Death toll in Venezuela civil un­rest hits 100


CARA­CAS, VENEZUELA — Days be­fore a po­lar­iz­ing vote to start rewrit­ing its con­sti­tu­tion, Venezuela is con­vuls­ing to a rhythm of day­time strikes and noc­tur­nal clashes. The most re­cent vi­o­lence drove the death toll from months of un­rest to 100 on Thurs­day.

Most of the dead in anti-gov­ern­ment protests that be­gan in April are young men killed by gun­fire. The toll also in­cludes loot­ers; po­lice al­legedly at­tacked by pro­test­ers; and civil­ians killed in ac­ci­dents re­lated to road­blocks set up dur­ing demon­stra­tions.

The count has been highly politi­cized, with the op­po­si­tion and other gov­ern­ment agen­cies re­port­ing vary­ing tolls and causes of death that fo­cus blame on the other side.

The protests be­gan over moves by Pres­i­dent Ni­co­las Maduro’s gov­ern­ment to re­strict the pow­ers of the op­po­si­tion-con­trolled Na­tional Assem­bly.

But the mount­ing deaths of demon­stra­tors has be­come a sep­a­rate source of out­rage for the young peo­ple who march dur­ing the day and as­sem­ble nightly to fight the po­lice and na­tional guards­men at im­pro­vised bar­ri­cades across the coun­try.

“The ones who have fallen fight­ing re­pres­sion mo­ti­vate us to keep fight­ing,” said San­dra Fer­nan­dez, a 21-year-old univer­sity stu­dent.

The coun­try’s chief pros­e­cu­tor re­ported Thurs­day on Twit­ter that a 16-year-old was killed at a protest in the cap­i­tal overnight, while a 23-year-old man was slain at a demon­stra­tion in Merida state.

The two killings pushed to the cen­tury mark the hu­man toll of a po­lit­i­cal cri­sis that has brought the oil-rich South Amer­i­can coun­try al­most four months of near-daily protests, thou­sands of in­juries and ar­rests and a two-day gen­eral strike that shut­tered busi­nesses na­tion­wide this week.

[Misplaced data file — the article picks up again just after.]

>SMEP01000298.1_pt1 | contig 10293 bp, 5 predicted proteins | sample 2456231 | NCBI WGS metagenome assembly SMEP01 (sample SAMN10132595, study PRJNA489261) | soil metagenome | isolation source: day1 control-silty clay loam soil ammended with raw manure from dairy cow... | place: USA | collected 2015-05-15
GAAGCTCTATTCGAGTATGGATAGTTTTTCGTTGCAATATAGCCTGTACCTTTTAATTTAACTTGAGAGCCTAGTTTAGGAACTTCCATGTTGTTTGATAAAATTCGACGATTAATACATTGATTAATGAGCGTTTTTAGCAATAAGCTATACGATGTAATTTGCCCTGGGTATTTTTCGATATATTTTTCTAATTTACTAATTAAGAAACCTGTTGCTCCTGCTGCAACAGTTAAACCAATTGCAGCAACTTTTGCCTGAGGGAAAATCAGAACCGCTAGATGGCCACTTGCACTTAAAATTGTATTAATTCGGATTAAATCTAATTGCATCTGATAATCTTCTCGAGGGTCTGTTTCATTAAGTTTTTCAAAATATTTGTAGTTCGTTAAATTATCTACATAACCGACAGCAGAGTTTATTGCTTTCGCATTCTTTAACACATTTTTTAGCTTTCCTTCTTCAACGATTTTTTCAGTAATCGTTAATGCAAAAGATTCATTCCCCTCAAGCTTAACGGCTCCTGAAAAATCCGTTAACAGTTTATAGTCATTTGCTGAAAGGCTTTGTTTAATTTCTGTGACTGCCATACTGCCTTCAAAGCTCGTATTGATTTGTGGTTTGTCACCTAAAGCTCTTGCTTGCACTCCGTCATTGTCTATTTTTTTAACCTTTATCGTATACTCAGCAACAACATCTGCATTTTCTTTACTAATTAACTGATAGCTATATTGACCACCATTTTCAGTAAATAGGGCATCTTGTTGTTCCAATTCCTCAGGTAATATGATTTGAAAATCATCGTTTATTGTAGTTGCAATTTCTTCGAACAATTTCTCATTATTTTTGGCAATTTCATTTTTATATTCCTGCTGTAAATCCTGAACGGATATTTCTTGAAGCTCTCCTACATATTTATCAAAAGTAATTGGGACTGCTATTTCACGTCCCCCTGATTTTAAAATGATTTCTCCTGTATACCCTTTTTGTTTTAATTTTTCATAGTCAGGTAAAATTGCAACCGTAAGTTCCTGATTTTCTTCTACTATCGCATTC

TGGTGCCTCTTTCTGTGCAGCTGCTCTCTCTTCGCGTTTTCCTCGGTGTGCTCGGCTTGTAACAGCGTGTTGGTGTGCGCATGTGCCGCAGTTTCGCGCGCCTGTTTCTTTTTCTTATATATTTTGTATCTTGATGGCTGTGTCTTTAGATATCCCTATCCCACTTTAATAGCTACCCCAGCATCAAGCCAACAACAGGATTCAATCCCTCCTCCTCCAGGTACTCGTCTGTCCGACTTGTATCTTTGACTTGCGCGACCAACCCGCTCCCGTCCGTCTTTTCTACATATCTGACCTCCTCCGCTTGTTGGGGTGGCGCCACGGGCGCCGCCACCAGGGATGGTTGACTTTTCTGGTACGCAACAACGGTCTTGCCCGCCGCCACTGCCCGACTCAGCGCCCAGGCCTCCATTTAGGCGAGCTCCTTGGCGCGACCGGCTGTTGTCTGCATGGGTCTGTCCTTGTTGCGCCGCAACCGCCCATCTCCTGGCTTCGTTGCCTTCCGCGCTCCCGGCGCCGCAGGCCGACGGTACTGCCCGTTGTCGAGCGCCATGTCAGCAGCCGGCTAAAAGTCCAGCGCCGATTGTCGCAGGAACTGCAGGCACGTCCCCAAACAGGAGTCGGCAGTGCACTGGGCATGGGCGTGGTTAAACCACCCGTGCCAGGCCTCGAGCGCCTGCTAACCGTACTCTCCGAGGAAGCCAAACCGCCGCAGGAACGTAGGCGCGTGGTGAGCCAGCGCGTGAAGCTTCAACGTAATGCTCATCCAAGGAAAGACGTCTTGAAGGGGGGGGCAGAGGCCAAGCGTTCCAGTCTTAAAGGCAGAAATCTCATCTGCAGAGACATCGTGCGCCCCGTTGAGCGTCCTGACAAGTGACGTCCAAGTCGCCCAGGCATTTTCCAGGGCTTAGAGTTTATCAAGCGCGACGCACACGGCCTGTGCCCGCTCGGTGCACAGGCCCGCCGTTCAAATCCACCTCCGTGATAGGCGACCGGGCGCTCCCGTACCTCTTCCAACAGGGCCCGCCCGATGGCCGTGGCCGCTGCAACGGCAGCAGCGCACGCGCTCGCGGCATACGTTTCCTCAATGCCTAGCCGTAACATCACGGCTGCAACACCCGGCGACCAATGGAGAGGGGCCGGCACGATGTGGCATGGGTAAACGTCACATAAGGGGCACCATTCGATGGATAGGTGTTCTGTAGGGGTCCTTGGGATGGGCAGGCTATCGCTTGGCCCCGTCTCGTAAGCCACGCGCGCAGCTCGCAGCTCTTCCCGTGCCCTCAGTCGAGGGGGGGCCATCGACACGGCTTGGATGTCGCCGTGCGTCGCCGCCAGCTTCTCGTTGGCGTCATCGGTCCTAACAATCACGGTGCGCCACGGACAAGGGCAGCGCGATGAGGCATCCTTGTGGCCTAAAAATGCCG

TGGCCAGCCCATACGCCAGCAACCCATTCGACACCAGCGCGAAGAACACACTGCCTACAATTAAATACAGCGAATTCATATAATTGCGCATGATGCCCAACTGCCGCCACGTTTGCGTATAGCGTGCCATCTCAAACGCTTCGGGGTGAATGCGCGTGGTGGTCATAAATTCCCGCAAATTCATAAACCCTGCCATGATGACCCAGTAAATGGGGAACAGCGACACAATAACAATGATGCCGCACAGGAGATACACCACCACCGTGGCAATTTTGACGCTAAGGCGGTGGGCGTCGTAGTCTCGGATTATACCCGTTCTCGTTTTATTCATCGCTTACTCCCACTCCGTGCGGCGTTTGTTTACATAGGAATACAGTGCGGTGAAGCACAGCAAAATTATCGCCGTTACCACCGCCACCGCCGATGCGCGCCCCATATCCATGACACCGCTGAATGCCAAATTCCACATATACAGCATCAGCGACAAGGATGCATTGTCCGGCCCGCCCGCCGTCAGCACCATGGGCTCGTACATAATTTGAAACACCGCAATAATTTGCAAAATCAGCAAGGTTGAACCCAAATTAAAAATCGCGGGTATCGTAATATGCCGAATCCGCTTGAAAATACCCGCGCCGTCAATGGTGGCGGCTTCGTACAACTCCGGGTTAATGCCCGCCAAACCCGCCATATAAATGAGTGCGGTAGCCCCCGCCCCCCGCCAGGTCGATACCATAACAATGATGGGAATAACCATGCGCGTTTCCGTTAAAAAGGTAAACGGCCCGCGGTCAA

Op­po­si­tion lead­ers have called on sup­port­ers to con­vene in the cap­i­tal Fri­day at the end of a 48hour gen­eral strike that be­gan Wed­nes­day. On Sun­day the gov­ern­ment holds a vote that will start a process of rewrit­ing the con­sti­tu­tion by elect­ing mem­bers of a spe­cial assem­bly to re­shape the char­ter.

The op­po­si­tion is boy­cotting that vote, say­ing the elec­tion rules were rigged to guar­an­tee Maduro a ma­jor­ity and ar­gu­ing that a new con­sti­tu­tion could re­place democ­racy with a sin­gle-party au­thor­i­tar­ian sys­tem.

The chief pros­e­cu­tor’s of­fice has re­leased lit­tle in­for­ma­tion about the vic­tims of the un­rest, but at least 44 are be­lieved to have been shot while par­tic­i­pat­ing in protests. Many of those deaths are blamed on armed mo­tor­cy­cle gangs of gov­ern­ment sup­port­ers known as “colec­tivos” who are of­ten seen shoot­ing in­dis­crim­i­nately at pro­test­ers while po­lice and troops stand by.

“The level of im­punity is ex­tremely high, and that con­tin­ues on to a sit­u­a­tion like this,” said David Smilde, a Tu­lane Univer­sity ex­pert on Venezuela.


Venezuela’s Pres­i­dent Ni­co­las Maduro, left, and his wife Cilia Flores, right, greet sup­port­ers upon their ar­rival to rally in Cara­cas, Venezuela, Thurs­day.


A sup­porter of Ni­co­las Maduro holds a photo of Hugo Chávez dur­ing a rally in Cara­cas Thurs­day.

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